News & Politics

Right-Wing 'Free Speech' Rallies Are a Potent Breeding Ground for Homegrown Terror

White supremacist Jeremy Joseph Christian attended a "March for Free Speech" in April.

The disturbing ramblings uttered by Jeremy Joseph Christian as he entered the courtroom May 27 drew on a horrifying trend in America: Rallying behind the right to so-called free speech, both figuratively and literally, to justify white supremacy and its violent acts.

"Get out if you don't like free speech," Christian said. "You call it terrorism, I call it patriotism. You hear me? Die."

Christian, 35, was arraigned on charges of aggravated murder of Ricky John Best, 53, and Taliesin Myrddin Namkai-Meche, 23. Both men were stabbed and killed by Christian on a Portland light-rail train when they tried to defend two young women Christian was harrasing with anti-Muslim slurs. Christian was charged with the attempted murder of a third stabbing victim, Micah Fletcher, 21, who survived and was present in the courtroom. 

"If there is a central theme to Christian’s ravings leading up to the attack, it’s his tendency to articulate a volatile synthesis of xenophobia, Islamophobia, and white supremacy," Jack Jenkins, a senior religion reporter at ThinkProgress, reported the day after Christian's first court appearance.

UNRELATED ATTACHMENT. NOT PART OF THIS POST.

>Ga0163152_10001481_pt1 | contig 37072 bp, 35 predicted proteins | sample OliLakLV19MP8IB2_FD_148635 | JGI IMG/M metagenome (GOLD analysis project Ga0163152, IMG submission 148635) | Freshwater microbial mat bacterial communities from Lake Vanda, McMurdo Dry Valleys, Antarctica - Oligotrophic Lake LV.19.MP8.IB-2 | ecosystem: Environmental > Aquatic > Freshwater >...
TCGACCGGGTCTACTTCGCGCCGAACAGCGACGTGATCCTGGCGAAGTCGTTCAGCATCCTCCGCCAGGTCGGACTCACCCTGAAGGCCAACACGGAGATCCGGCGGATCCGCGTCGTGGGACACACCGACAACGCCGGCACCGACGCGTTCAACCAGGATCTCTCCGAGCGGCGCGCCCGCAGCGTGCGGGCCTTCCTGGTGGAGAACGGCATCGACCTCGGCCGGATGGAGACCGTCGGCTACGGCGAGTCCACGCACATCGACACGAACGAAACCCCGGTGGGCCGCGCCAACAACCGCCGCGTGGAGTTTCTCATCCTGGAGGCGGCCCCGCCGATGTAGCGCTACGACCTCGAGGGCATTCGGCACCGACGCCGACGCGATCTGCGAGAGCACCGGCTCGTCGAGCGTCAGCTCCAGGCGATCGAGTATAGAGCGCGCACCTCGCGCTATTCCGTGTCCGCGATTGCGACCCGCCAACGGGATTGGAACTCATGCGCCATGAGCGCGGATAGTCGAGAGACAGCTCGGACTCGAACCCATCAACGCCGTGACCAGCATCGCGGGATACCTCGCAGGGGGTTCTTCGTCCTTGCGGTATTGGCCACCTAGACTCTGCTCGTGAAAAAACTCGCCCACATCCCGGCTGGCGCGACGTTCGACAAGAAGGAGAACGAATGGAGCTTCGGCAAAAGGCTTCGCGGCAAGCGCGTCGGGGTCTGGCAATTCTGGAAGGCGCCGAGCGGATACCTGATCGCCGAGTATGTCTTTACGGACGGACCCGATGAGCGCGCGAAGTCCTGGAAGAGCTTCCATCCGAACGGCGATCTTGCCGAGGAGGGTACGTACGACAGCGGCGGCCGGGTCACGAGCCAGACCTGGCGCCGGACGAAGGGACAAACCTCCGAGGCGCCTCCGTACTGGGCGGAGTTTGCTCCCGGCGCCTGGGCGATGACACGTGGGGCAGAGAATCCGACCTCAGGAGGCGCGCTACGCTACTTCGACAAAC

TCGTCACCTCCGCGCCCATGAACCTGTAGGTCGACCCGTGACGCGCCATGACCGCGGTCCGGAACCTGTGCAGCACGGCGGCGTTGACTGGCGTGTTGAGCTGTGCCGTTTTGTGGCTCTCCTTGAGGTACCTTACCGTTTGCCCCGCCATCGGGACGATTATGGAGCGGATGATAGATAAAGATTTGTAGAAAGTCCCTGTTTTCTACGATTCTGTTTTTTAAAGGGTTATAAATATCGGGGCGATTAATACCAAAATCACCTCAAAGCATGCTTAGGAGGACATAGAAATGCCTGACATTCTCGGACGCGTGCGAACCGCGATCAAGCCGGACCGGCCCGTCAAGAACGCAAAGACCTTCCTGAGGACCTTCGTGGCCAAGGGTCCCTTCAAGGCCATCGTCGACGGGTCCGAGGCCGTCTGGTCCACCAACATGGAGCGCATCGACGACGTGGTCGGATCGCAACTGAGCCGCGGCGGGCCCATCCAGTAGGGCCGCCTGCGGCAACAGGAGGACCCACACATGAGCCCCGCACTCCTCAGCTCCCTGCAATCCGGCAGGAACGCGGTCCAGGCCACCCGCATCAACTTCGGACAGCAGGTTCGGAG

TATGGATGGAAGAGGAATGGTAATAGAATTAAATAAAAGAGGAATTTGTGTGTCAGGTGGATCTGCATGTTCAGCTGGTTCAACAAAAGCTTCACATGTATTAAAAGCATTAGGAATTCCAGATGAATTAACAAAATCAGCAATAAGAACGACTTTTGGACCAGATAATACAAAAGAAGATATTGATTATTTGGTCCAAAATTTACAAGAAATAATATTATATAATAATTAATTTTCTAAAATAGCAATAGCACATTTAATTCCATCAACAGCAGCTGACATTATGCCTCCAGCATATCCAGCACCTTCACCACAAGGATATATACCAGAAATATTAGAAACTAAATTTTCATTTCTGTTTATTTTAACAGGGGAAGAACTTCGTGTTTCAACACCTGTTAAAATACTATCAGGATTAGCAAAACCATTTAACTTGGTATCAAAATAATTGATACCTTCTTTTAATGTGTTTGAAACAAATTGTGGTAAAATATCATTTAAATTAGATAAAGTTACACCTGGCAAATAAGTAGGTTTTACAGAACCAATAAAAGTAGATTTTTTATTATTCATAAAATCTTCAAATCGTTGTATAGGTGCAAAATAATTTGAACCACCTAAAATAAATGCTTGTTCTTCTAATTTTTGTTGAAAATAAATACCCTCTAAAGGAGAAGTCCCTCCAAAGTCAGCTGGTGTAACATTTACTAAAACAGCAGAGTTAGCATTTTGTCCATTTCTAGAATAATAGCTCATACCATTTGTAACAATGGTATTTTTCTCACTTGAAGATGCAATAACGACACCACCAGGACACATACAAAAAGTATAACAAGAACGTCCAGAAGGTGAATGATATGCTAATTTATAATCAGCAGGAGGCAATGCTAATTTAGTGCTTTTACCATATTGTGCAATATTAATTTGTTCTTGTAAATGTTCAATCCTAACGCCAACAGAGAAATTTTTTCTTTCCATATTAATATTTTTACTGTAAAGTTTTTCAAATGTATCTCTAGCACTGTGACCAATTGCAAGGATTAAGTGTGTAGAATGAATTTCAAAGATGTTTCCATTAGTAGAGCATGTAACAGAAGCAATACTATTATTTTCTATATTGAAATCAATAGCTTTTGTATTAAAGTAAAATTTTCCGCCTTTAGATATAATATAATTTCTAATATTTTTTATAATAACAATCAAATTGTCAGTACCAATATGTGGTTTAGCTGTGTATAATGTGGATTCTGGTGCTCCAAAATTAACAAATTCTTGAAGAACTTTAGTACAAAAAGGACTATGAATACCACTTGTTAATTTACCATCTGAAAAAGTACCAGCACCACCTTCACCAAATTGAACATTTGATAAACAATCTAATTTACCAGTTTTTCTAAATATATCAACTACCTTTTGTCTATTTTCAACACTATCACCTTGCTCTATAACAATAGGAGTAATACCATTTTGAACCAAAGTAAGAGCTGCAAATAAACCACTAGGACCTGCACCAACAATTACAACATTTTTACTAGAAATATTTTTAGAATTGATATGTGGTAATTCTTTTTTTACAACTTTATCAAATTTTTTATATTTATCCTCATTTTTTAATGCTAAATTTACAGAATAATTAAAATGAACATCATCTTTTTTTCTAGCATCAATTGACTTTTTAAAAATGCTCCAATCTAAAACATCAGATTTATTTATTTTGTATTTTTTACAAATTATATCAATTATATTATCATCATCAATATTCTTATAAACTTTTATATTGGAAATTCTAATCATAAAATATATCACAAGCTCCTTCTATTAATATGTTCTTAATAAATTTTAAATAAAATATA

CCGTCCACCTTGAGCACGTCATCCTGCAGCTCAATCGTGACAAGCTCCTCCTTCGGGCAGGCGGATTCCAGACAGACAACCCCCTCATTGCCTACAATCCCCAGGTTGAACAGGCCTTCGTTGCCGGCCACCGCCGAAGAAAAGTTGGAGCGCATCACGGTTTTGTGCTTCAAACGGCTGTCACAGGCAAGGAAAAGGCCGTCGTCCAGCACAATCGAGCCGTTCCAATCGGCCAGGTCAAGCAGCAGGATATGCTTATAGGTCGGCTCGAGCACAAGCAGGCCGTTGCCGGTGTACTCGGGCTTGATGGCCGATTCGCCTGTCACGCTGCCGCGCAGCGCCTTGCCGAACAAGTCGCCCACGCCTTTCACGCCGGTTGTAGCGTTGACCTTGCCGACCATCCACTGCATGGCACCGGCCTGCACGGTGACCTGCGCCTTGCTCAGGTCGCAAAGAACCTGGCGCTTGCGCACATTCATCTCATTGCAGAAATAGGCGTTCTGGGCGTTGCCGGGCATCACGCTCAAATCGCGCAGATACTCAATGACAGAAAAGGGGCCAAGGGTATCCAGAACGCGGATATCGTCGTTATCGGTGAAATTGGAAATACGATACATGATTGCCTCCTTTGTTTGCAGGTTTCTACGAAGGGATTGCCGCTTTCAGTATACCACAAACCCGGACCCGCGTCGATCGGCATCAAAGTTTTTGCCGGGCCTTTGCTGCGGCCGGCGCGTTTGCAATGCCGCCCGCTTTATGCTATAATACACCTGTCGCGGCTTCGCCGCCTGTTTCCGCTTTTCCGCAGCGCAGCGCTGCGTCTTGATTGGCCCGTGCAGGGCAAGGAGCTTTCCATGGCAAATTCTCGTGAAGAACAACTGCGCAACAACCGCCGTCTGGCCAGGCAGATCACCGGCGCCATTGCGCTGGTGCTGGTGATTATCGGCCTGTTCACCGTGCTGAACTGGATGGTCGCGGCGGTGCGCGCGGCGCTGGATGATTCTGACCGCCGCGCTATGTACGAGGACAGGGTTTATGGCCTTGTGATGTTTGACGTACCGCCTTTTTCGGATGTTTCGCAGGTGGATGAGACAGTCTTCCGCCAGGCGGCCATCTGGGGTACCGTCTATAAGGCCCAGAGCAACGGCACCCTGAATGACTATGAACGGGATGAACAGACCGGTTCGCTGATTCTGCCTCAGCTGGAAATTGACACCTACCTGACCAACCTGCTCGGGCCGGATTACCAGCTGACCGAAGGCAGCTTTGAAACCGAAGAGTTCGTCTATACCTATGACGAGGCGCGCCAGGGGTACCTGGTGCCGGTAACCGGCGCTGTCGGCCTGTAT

"In addition to calling for violence against Muslims on his Facebook page," Jenkins added, "Christian reportedly attended a 'free speech' rally in April, where he shouted the n-word at protesters and offered up Nazi salutes."

According to Willamette Week, "Christian arrived at an April 29 'free speech' march in Southeast Portland wearing a Revolutionary War flag as a cape. He carried a baseball bat. He threw Nazi salutes and shouted racial slurs in a Burger King parking lot. Twice, left-wing demonstrators grew so infuriated with his antics that Portland police officers formed a barrier to shield him." 

Even the "alt-right" marchers were divided on Christian's behavior. 

"Some of them, leather-clad bikers, told him to shut up and tried to kick him out of the rally," added Willamette Week reporter Corey Pein. "Others seemed fine with him expressing himself: Unpopular speech was the point of the event." 

Eight days after the Portland murders, another "free speech" rally took place in the City of Roses, where 14 were arrested. Similar right-wing free speech rallies have been popping up in other blue-state cities from Berkeley to Boston, while a Washington D.C. version is planned for late June. 

In addressing President Trump's overwhelming prioritization of fighting Islamic extremism, Dan Coats, director of national intelligence, announced at a Senate Intelligence hearing on May 11, "Homegrown violent extremists remain the most frequent and unpredictable terrorist threat to the United States." 

Alexandra Rosenmann is an AlterNet associate editor. Follow her @alexpreditor.

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